“Pushing right to work is toxic to the atmosphere in Lansing. That’s true not just of this lame-duck session, but it’s also true spilling into next term,” Greimel said. “All options are on the table for us in terms of trying to stop it.”

    It would be best for everyone if Republicans “came to their senses” and opted against introducing a right-to-work bill, he said.

    I’m pretty sure we’re going to need to have their backs on this. From the blogger perspective, feel free to join us tonight in our google hangout. If we get enough people in there we can add some of these issues to the agenda. Let me know if you need an invite.

More over the jump …

  • School choice proposal bets on market forces (guest column). Yes we know. If this, if that, if if if if if. If my aunt had a winkie she’d be my uncle. There are some things that just shouldn’t depend on market forces. Jesus.
  • opinion: Voting history, lingering controversy could be responsible for Ouimet defeat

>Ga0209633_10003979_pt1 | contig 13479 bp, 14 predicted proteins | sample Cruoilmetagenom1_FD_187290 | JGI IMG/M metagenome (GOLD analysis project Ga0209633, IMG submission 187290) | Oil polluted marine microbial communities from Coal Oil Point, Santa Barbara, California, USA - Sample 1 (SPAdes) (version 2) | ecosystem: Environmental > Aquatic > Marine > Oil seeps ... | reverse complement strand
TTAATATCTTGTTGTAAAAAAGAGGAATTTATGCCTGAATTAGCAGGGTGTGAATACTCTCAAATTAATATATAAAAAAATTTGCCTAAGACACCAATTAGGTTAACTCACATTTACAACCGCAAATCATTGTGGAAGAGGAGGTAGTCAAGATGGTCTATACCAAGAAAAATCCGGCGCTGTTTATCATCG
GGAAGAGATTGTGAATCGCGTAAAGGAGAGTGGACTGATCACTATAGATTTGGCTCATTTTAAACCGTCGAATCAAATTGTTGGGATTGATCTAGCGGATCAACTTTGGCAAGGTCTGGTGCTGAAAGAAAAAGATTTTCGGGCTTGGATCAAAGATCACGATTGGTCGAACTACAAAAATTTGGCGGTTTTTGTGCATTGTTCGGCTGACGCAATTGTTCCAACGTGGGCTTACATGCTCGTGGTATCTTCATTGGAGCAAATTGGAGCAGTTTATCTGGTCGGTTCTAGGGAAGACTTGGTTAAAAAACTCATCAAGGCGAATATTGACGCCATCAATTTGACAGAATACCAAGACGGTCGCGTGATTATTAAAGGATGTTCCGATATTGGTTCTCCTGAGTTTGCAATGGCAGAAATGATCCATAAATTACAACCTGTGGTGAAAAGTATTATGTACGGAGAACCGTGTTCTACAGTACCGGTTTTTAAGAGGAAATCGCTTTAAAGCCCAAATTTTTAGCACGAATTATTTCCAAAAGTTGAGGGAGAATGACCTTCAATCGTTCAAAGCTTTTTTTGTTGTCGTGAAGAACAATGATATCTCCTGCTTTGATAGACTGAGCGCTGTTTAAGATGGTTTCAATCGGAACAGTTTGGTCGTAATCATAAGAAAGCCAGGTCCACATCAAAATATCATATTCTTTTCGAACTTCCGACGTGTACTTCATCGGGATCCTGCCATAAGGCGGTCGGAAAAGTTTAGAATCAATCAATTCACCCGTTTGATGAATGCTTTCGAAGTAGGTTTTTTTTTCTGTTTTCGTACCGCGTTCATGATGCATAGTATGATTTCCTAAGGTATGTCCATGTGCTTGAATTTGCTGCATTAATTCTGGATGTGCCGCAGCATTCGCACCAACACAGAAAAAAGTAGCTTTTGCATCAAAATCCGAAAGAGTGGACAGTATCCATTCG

What explains Ouimet’s relatively poor showing? It could be the perception that he mostly voted in line with the State House GOP’s business tax cuts and reductions in education spending. He also may have suffered lingering effects from the controversies surrounding his campaign in 2010 — his receipt, and subsequent repayment, of more than $14,000 in excess compensation as a Washtenaw County Commissioner and questions about the validity of a graduate degree that he claimed at that time.

    Plus he’s a bit of a jerk.

  • Speaking of: Letter: Republican voters need to realize why others don’t vote that way